Now that the Autumn Statement has been announced, suppliers should research it for pipelines within their sectors and geographical areas of operation, bearing in mind that some sector pipelines – such as those in construction – have a trickle-down effect into others. For instance, a pipeline for building repairs might also bring security services opportunities to guard the building while the repairs are made.

After identifying a potential future pipeline of work, suppliers should then scan the procurement horizon for this work being put out to tender. This can be done by using a contracts finder service, checking national or local authority contract portals, monitoring news stories, or attending council meetings and networking events.

For best practice guidance on finding contracts, read The Ultimate Guide to Winning Government Contracts, Chapter 4.

5. Contact Contractors

Every now and then an Autumn Statement or Budget goes one step further, not only outlining new pipelines of work but also announcing the Tier 1 contractors who will be running them. For instance, in his Autumn Statement 2016 the Chancellor detailed that £850,000 would be awarded to a Royal Society of the Arts project to promote cultural education in schools. Once the Tier 1 contractor’s name is divulged then suppliers should strike up pre-tender conversations, to establish the scope of sub-contracts available.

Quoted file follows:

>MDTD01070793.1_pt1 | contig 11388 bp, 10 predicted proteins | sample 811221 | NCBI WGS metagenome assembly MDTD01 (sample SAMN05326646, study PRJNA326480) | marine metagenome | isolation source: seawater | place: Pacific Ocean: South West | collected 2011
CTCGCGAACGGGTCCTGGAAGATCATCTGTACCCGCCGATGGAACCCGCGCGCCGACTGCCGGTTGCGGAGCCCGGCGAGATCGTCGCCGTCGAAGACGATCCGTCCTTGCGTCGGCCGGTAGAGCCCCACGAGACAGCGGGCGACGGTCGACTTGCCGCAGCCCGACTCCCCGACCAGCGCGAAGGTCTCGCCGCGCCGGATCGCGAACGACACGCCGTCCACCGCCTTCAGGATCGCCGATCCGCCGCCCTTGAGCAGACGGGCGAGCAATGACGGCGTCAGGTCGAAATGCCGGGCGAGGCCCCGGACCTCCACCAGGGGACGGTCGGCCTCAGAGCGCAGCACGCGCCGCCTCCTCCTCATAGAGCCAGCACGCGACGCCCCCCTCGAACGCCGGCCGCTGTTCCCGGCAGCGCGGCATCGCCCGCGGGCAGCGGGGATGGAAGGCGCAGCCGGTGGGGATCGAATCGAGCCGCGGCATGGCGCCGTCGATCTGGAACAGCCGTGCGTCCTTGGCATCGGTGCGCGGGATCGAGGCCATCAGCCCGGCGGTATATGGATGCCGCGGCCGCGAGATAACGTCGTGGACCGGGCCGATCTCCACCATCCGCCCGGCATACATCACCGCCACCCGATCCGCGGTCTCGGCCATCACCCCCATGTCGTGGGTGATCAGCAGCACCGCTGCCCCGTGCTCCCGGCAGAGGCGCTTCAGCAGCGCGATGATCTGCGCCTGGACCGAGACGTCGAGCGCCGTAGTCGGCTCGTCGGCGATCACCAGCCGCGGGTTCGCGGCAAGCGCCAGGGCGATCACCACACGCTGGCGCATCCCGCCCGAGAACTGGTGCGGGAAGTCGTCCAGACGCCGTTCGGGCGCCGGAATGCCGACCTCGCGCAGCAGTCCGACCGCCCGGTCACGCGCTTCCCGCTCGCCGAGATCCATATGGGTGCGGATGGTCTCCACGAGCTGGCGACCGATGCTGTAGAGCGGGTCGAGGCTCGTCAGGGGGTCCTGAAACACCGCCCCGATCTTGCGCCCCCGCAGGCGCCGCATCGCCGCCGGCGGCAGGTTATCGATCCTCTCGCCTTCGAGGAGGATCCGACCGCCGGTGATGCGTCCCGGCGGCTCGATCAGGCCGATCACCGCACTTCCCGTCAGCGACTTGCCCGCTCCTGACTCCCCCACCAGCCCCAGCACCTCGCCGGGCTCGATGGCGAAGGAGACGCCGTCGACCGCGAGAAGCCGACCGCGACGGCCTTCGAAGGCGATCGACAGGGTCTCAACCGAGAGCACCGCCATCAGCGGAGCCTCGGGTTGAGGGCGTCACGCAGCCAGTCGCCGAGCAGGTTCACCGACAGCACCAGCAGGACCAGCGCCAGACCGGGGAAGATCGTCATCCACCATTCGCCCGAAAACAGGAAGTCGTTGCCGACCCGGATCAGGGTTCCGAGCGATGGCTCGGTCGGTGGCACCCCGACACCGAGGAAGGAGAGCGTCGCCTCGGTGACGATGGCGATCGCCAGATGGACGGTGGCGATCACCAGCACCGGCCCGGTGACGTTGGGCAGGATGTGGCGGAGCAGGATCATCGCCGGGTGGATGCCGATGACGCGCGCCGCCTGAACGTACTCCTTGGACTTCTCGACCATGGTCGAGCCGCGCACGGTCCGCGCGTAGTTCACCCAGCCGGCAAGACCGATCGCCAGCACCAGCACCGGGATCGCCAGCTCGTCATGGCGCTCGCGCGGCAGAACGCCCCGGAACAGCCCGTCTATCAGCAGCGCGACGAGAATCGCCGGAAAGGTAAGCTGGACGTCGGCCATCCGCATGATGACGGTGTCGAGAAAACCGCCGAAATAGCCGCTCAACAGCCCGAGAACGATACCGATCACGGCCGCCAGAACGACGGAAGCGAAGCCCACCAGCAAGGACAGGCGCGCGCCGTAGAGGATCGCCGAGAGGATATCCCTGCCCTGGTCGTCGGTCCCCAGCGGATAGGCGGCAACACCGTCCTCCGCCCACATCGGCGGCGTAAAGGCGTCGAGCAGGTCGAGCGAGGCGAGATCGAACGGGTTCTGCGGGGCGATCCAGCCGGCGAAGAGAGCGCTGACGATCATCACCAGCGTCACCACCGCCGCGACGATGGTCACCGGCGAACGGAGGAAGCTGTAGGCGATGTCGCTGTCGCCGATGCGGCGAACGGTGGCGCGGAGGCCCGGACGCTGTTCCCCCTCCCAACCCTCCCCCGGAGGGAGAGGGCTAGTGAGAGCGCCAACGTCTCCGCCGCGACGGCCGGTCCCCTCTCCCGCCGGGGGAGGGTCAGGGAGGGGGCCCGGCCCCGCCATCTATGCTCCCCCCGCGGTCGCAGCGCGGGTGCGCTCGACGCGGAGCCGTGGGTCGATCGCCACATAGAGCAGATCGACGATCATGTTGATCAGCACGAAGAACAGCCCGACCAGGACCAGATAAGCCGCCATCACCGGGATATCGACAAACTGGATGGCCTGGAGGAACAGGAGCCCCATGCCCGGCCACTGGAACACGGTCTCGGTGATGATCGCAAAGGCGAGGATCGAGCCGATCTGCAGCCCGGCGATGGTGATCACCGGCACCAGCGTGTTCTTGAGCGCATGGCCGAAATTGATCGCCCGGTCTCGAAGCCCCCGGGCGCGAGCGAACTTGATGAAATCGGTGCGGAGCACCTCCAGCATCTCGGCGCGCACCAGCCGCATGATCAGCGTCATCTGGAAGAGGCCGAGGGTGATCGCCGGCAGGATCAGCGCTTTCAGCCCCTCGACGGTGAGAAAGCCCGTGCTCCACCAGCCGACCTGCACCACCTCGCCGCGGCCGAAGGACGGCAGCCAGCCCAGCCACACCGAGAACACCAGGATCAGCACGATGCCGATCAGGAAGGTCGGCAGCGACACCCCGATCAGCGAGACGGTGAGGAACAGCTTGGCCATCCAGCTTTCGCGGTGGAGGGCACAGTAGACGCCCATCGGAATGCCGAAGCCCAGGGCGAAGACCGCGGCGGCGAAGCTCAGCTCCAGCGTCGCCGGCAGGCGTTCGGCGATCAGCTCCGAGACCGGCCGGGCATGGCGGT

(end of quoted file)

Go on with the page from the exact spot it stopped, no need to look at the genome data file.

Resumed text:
Best practice guidance on pre-tender networking can be found in The Ultimate Guide to Winning Government Contracts, Chapter 9.

For more information on government opportunities, visit the BiP Solutions Resources page.

LGPE 2016 Review

LGPE

Leading the way in local government procurement, LGPE (Local Government Procurement Expo) returned for a second year at London Olympia on 2 November 2016.

Opening the event, Public Sector Consultant Colin Cram said:

“Local government is going to be at the heart of public service delivery transformation; it is getting more and more devolution from Whitehall, so local government will be responsible for more and more public services.”

Reflecting on this change was Tower Hamlets Council CEO Will Tuckley, whose LGPE keynote explained the importance of devolution in reshaping UK healthcare.

Mr Tuckley said:

“Devolution creates lots of opportunities to use the best expertise we have in local government and the NHS – across the public sector – to get better value.